The elimination of biannual clock-changing rituals across the EU has taken a step forward.
On Tuesday the European Parliament voted to eliminate the practice of changing the clocks by an hour back and forth twice a year across the EU. MEPs approved the measure by a margin of 410 yes votes, 192 no votes and 51 abstentions. All 28 EU states currently change their clocks an hour ahead and back twice a year.
The EU Parliament endorsed a proposal by the European Commission to end the biannual clock change, but pushed forward the deadline from this year to 2021.
The matter is not settled however, as each EU country needs to decide whether to remain on daylight saving time (during spring and summer) and standard time (from mid-autumn until early spring).
Last month the Finnish government said it supports scrapping seasonal daylight saving and to permanently stay on standard time. A citizens' initiative on the matter was sent to Finnish lawmakers in 2017.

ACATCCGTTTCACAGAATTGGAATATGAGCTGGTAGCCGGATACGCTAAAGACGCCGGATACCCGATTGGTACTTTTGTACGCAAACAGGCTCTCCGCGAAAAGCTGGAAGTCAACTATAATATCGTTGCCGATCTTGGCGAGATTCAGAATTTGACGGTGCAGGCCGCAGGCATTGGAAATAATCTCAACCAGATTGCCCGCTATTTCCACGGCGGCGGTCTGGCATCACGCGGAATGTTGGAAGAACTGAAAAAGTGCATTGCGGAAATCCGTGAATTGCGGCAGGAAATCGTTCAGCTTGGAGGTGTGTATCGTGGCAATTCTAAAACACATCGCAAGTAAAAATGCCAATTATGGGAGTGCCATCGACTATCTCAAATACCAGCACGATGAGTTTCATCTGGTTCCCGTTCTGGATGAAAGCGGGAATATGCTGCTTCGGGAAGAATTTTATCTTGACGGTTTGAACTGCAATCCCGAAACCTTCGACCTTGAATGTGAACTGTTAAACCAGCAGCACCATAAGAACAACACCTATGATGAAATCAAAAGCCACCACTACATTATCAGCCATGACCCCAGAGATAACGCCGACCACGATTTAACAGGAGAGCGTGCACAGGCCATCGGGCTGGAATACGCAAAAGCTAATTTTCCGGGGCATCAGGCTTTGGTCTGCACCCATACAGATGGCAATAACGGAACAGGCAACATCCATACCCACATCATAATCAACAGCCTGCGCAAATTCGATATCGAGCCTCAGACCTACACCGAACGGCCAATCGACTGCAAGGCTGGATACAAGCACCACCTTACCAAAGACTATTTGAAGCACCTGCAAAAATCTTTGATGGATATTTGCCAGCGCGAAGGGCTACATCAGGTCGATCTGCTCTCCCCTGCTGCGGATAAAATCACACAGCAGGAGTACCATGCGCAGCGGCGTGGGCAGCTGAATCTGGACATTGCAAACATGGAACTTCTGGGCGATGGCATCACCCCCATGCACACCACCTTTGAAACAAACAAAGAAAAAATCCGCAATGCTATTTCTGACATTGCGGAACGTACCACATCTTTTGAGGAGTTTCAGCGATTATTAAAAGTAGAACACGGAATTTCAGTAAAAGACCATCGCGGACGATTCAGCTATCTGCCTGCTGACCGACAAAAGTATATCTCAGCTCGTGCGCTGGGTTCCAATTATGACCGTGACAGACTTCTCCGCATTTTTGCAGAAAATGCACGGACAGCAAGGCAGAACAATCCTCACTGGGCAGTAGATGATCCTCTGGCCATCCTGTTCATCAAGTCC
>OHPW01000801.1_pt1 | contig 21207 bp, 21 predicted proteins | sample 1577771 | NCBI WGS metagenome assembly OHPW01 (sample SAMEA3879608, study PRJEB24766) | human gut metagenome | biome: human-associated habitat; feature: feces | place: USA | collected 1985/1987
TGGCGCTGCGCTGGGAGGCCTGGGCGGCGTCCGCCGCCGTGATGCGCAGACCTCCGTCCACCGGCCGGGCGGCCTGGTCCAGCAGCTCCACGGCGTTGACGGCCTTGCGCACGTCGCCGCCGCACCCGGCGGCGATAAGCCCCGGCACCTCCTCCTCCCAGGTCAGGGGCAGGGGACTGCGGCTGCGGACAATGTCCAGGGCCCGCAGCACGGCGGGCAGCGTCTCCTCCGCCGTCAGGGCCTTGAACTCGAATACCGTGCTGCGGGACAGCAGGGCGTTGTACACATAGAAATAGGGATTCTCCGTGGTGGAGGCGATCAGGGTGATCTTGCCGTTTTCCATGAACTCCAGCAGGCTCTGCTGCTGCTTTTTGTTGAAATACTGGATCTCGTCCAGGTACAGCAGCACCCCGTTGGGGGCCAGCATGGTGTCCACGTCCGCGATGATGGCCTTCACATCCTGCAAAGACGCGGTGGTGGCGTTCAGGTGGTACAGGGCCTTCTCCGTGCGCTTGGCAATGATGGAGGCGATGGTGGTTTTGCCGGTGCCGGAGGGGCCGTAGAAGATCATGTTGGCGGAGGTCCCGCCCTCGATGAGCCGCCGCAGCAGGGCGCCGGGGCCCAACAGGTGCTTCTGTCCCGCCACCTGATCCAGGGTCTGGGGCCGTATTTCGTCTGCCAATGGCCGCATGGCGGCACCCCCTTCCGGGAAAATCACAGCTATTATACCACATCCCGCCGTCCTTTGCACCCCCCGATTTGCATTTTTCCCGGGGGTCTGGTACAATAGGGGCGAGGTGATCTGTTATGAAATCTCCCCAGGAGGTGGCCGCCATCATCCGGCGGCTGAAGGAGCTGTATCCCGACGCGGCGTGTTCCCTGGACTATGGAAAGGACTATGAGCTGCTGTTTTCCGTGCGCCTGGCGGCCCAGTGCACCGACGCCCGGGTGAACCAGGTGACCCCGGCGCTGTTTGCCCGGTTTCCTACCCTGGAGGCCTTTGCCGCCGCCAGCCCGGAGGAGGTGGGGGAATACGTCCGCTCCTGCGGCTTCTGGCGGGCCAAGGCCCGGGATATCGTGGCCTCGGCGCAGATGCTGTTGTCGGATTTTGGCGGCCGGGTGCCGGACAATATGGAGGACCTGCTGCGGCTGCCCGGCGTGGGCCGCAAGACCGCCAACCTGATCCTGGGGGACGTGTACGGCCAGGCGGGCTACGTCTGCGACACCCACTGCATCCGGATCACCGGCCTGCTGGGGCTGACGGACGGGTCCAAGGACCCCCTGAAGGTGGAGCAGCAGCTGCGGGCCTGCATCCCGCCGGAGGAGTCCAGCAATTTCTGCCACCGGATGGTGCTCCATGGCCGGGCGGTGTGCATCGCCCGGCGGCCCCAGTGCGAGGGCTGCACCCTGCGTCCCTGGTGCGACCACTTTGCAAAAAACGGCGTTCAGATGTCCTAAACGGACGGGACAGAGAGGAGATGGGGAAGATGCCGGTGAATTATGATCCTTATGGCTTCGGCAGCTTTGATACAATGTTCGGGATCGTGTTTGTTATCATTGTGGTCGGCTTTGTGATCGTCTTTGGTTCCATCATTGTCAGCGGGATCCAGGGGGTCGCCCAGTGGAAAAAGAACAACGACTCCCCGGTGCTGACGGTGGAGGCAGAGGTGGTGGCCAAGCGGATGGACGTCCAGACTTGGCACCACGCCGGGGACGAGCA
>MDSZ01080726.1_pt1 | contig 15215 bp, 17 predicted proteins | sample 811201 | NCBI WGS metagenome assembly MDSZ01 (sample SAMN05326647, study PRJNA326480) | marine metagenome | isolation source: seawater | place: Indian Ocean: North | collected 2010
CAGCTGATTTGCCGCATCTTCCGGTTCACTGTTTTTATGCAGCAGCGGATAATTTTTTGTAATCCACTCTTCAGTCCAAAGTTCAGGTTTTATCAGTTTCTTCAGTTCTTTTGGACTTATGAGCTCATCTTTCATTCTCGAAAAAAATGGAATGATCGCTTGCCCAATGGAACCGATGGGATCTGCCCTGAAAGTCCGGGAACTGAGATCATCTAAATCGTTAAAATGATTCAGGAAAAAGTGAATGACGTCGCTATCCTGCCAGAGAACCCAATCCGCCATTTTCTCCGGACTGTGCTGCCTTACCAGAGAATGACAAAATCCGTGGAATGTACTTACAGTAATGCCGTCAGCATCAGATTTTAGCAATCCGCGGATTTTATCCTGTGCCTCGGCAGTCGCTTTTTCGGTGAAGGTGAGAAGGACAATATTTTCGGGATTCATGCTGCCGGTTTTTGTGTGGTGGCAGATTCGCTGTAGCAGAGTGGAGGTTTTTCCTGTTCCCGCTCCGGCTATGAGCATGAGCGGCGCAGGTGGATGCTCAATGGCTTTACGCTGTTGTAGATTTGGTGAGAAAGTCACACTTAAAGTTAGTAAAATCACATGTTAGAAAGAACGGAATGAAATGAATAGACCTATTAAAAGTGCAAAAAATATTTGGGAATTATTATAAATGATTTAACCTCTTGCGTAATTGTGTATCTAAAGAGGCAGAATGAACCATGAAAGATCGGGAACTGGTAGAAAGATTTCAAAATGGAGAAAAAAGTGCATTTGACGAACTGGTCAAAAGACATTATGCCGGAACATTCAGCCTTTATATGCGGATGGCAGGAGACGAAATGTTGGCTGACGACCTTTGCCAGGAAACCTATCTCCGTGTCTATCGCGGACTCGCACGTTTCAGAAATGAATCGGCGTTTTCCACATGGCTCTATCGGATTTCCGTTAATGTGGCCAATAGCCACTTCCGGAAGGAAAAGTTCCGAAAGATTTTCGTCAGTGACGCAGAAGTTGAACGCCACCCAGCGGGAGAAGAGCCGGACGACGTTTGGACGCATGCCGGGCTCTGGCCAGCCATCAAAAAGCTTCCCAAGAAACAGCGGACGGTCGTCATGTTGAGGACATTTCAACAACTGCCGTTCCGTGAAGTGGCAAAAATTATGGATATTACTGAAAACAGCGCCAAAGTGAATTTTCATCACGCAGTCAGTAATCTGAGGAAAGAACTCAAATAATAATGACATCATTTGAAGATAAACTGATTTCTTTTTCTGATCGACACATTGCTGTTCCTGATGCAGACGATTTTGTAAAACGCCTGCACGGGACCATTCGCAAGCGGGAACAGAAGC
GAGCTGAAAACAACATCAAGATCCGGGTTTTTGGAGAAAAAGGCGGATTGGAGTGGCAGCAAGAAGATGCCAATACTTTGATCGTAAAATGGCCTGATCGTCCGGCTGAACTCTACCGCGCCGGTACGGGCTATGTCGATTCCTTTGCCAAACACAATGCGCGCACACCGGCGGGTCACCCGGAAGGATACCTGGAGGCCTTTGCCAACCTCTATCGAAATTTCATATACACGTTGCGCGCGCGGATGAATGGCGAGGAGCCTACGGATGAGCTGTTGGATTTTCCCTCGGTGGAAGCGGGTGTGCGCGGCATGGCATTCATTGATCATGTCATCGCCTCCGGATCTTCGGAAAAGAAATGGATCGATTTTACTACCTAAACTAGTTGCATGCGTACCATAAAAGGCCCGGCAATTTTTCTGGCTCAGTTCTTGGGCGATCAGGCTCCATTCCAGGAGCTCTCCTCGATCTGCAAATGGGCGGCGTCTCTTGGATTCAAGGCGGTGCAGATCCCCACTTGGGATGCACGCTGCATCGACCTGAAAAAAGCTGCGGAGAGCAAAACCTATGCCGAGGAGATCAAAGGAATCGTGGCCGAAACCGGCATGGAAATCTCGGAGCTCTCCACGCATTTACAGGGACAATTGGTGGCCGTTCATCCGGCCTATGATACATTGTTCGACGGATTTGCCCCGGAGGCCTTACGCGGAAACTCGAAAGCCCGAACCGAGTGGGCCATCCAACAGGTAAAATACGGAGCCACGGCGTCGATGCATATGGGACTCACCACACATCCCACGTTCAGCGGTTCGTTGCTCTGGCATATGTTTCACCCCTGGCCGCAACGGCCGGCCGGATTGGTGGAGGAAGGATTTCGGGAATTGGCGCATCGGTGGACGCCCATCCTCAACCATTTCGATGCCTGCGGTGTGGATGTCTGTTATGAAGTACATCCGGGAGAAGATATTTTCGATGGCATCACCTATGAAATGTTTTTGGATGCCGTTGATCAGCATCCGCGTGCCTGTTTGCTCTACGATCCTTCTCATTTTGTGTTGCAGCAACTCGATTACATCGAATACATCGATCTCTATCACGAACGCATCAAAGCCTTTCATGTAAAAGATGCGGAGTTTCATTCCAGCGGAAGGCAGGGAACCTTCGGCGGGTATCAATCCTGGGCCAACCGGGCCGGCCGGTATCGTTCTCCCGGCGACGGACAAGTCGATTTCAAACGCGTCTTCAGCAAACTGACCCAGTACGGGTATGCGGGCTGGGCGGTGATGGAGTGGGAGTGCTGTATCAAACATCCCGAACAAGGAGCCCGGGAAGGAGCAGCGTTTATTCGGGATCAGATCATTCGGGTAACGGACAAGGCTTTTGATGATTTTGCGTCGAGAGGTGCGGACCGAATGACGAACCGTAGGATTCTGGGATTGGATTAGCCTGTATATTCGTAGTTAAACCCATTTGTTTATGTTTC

In order to avoid problems and market conflicts, the EU Parliament said it wants individual countries to coordinate their decisions on their changes with each other.
Going forward - if and when member states come to agreement - countries that decide to stay on daylight saving time will turn their clocks forward an hour for the final time in March 2021 and those that choose to remain on standard time will turn their clocks back an hour for the last time in October 2021.
Last year, following requests from the public, the EU Parliament and some member states, the EU Commission decided to examine the issue of eliminating the practice of daylight saving time changes.